You will see other than putting the power of enforcing immigration in the hands of the state, that even though OH does not have an immigration law on the books there is still not much difference between AZ's law and the federal law.
From the News Herald --
With so much attention focused on Arizona's new immigration law, some have asked how it differs from enforcement in Ohio.
Capt. Lonnie Sparkman of the Lake County Sheriff's Office said the laws are not that different because both mirror federal laws.
To be more specific, Ohio does not have a state immigration law. It operates under the federal law. Arizona recently passed a state law that is, in some ways, more stringent.
The Arizona law requires police to determine the immigration status of someone if that person has been stopped, detained or arrested on another crime and if a "reasonable suspicion exists that the person is an alien and is unlawfully present in the United States."
The law also requires that people have immigration papers with them. However, officers can only ask for immigration papers under the previously described conditions.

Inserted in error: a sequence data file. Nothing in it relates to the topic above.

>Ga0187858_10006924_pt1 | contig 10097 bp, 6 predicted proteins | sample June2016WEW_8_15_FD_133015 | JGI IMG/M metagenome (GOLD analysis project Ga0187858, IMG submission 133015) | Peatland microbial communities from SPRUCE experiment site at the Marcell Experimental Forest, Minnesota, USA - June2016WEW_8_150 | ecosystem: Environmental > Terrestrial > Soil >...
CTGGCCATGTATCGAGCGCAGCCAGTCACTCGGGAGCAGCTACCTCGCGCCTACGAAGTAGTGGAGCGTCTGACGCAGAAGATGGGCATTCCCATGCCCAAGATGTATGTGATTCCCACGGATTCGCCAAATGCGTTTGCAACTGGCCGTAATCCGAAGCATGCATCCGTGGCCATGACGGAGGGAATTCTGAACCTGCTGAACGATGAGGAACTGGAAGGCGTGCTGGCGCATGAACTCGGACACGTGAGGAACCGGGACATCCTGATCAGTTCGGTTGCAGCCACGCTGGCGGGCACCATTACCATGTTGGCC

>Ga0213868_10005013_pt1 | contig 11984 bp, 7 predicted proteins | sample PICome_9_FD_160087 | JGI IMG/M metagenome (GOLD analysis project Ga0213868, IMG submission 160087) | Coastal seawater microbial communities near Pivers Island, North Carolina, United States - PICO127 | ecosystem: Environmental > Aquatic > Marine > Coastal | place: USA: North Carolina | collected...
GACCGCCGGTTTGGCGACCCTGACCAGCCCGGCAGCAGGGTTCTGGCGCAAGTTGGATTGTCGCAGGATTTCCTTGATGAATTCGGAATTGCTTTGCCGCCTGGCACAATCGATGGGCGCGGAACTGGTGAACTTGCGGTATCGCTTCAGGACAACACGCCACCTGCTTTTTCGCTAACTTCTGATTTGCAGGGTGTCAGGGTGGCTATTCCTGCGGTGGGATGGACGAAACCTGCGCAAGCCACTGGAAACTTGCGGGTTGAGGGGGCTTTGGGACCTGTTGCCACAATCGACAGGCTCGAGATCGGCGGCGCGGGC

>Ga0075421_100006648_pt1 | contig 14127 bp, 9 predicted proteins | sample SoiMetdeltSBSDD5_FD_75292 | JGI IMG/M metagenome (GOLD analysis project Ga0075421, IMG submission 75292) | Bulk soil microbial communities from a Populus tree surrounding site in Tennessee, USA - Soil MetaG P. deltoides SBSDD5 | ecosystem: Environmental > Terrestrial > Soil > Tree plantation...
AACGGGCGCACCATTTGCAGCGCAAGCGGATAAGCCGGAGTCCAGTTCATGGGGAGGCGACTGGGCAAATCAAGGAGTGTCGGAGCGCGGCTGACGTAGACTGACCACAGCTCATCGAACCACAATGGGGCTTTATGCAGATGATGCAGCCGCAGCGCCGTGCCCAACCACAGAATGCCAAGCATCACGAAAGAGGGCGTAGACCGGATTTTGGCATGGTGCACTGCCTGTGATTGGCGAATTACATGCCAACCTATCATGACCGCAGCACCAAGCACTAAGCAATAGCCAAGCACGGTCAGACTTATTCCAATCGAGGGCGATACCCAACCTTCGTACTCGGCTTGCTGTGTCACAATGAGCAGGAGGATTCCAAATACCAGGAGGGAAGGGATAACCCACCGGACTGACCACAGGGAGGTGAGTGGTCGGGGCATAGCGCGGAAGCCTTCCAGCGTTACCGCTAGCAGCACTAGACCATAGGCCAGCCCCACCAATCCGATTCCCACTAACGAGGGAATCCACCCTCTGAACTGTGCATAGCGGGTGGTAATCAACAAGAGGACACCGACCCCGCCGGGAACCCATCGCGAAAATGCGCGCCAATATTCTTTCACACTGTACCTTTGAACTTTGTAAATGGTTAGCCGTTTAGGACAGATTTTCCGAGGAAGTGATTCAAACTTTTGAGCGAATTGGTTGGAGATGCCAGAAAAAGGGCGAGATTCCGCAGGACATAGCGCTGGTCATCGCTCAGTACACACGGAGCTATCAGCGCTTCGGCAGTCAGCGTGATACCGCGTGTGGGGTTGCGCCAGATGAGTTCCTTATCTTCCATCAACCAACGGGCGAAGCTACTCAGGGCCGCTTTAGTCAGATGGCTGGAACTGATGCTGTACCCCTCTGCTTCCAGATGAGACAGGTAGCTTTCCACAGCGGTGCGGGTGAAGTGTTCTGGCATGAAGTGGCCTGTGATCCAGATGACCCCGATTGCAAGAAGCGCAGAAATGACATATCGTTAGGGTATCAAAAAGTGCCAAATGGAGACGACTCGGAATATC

While Ohio law does not require officers to ask about immigration status, Sparkman said Ohio law officers can inquire about immigration status under the same circumstances.
Originally, the Arizona law said officers had to ask about immigration status if there was reasonable suspicion during any "lawful contact." The law was rephrased after a Phoenix police officer sued, saying that he would need to ask it of children on their way to and from school.
That unrevised law would have differed significantly from Ohio's.
Arizona lawmakers reworded it so people had to be stopped, detained or arrested for another crime before they could be asked of their immigration status.
Lake County Sheriff Daniel Dunlap stressed that his department does not make pretextual stops, meaning that deputies do not pull people over because they think the drivers are in the country illegally.
However, Dunlap said, if a person has been pulled over and they do not have identification, they may inquire as to legal status.
"If there's a traffic offense or a reasonable suspicion of a crime, we will stop you. And what is the first thing that authorities ask for when you're pulled over? Driver's license and registration," Dunlap said.
If the Lake County Sheriff's Office identifies someone as being in the country illegally, it will contact a federal enforcement agency, either Immigration and Customs Enforcement or U.S. Customs and Border Protection.
Dunlap said most people carry some identification with them, and it is rarely an issue.
"It's a pretty low percentage of people who get picked up and don't have papers, much smaller than you'd think," he said.
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